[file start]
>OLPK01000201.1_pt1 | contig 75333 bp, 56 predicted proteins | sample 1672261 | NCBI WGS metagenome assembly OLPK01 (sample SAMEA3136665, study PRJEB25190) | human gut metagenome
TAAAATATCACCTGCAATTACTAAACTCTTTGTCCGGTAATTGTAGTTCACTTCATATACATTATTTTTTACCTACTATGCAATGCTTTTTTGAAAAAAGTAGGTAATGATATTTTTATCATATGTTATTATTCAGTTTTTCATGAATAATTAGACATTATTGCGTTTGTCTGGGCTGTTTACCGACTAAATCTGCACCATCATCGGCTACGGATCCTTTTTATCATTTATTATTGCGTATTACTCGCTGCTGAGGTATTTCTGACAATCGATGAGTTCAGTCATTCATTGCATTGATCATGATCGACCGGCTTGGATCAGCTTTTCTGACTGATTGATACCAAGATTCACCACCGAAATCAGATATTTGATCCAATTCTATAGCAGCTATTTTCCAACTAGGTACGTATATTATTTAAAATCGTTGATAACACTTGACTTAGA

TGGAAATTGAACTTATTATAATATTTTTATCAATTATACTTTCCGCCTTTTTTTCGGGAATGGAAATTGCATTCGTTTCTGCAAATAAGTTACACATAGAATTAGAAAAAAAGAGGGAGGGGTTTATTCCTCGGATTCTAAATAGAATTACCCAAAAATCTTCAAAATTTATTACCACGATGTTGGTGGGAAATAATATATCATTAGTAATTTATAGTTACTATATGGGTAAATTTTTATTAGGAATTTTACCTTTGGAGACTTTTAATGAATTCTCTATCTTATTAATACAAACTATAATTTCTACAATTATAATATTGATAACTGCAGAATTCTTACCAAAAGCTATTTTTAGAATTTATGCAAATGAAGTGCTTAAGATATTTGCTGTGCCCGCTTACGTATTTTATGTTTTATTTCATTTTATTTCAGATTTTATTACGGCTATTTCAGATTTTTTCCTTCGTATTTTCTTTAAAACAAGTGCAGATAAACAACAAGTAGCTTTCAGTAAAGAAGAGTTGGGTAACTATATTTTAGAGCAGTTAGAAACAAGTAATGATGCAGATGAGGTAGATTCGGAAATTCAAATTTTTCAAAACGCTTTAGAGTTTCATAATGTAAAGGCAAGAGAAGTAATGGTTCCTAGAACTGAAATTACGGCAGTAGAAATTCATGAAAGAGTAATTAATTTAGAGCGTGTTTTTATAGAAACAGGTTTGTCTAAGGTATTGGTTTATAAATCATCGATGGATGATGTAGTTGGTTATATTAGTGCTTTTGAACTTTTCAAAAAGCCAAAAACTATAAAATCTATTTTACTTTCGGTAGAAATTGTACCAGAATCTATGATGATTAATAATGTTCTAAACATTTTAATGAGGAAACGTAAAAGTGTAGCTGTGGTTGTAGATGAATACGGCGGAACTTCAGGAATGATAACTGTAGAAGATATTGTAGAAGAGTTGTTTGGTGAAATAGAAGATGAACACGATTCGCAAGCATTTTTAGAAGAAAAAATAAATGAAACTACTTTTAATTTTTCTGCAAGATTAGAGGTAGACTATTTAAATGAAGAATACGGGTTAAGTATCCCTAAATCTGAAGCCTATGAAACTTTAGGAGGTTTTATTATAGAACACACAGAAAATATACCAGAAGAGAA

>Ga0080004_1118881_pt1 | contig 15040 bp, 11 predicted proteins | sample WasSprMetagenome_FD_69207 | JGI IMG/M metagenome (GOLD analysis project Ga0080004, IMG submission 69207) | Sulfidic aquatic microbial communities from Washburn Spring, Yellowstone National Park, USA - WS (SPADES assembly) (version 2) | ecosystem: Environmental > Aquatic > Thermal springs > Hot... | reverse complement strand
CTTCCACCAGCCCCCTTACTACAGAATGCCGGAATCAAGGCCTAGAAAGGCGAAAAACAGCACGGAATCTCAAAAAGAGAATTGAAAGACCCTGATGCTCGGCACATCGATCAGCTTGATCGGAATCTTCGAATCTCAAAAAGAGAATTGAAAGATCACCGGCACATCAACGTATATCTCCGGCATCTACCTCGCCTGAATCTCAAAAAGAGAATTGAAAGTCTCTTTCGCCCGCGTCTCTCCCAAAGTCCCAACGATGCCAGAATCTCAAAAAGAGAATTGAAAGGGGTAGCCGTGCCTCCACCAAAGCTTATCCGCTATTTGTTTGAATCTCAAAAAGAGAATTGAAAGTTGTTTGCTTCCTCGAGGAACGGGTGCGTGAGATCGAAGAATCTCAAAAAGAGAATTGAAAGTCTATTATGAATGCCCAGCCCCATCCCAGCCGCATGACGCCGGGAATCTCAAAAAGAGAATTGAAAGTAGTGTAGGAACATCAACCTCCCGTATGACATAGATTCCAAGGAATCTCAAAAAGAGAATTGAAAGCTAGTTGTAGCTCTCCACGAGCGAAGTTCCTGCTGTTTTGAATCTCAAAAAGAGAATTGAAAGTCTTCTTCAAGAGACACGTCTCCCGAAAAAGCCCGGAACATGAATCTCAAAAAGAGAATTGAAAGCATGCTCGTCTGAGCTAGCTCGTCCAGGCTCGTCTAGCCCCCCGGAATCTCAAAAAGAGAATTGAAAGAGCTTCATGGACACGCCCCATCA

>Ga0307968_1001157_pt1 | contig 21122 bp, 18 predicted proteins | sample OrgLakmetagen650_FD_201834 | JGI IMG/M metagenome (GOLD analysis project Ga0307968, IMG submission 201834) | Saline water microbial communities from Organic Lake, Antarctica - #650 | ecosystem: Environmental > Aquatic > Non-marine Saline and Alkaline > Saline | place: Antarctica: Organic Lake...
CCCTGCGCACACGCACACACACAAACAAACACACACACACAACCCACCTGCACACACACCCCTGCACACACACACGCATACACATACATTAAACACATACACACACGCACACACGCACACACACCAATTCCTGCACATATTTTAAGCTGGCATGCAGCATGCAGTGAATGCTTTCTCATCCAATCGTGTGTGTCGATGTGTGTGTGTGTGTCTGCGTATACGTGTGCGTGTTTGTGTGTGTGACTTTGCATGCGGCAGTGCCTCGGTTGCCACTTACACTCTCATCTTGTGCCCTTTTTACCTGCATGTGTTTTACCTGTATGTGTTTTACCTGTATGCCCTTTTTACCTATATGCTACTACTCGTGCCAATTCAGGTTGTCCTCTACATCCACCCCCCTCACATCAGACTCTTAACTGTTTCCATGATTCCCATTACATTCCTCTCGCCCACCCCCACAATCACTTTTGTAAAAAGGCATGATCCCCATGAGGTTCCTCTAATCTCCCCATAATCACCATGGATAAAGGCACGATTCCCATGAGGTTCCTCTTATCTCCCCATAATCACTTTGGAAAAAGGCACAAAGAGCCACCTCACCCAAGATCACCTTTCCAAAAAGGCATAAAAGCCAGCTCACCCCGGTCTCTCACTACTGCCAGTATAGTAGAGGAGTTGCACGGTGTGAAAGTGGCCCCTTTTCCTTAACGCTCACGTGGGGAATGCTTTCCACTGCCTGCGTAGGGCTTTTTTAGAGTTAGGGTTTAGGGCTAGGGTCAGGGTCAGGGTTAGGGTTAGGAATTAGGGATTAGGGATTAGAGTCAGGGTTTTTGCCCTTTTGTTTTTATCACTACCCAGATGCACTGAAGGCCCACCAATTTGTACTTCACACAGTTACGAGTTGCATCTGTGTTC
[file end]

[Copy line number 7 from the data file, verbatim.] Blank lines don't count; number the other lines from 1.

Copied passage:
CCCTGCGCACACGCACACACACAAACAAACACACACACACAACCCACCTGCACACACACCCCTGCACACACACACGCATACACATACATTAAACACATACACACACGCACACACGCACACACACCAATTCCTGCACATATTTTAAGCTGGCATGCAGCATGCAGTGAATGCTTTCTCATCCAATCGTGTGTGTCGATGTGTGTGTGTGTGTCTGCGTATACGTGTGCGTGTTTGTGTGTGTGACTTTGCATGCGGCAGTGCCTCGGTTGCCACTTACACTCTCATCTTGTGCCCTTTTTACCTGCATGTGTTTTACCTGTATGTGTTTTACCTGTATGCCCTTTTTACCTATATGCTACTACTCGTGCCAATTCAGGTTGTCCTCTACATCCACCCCCCTCACATCAGACTCTTAACTGTTTCCATGATTCCCATTACATTCCTCTCGCCCACCCCCACAATCACTTTTGTAAAAAGGCATGATCCCCATGAGGTTCCTCTAATCTCCCCATAATCACCATGGATAAAGGCACGATTCCCATGAGGTTCCTCTTATCTCCCCATAATCACTTTGGAAAAAGGCACAAAGAGCCACCTCACCCAAGATCACCTTTCCAAAAAGGCATAAAAGCCAGCTCACCCCGGTCTCTCACTACTGCCAGTATAGTAGAGGAGTTGCACGGTGTGAAAGTGGCCCCTTTTCCTTAACGCTCACGTGGGGAATGCTTTCCACTGCCTGCGTAGGGCTTTTTTAGAGTTAGGGTTTAGGGCTAGGGTCAGGGTCAGGGTTAGGGTTAGGAATTAGGGATTAGGGATTAGAGTCAGGGTTTTTGCCCTTTTGTTTTTATCACTACCCAGATGCACTGAAGGCCCACCAATTTGTACTTCACACAGTTACGAGTTGCATCTGTGTTC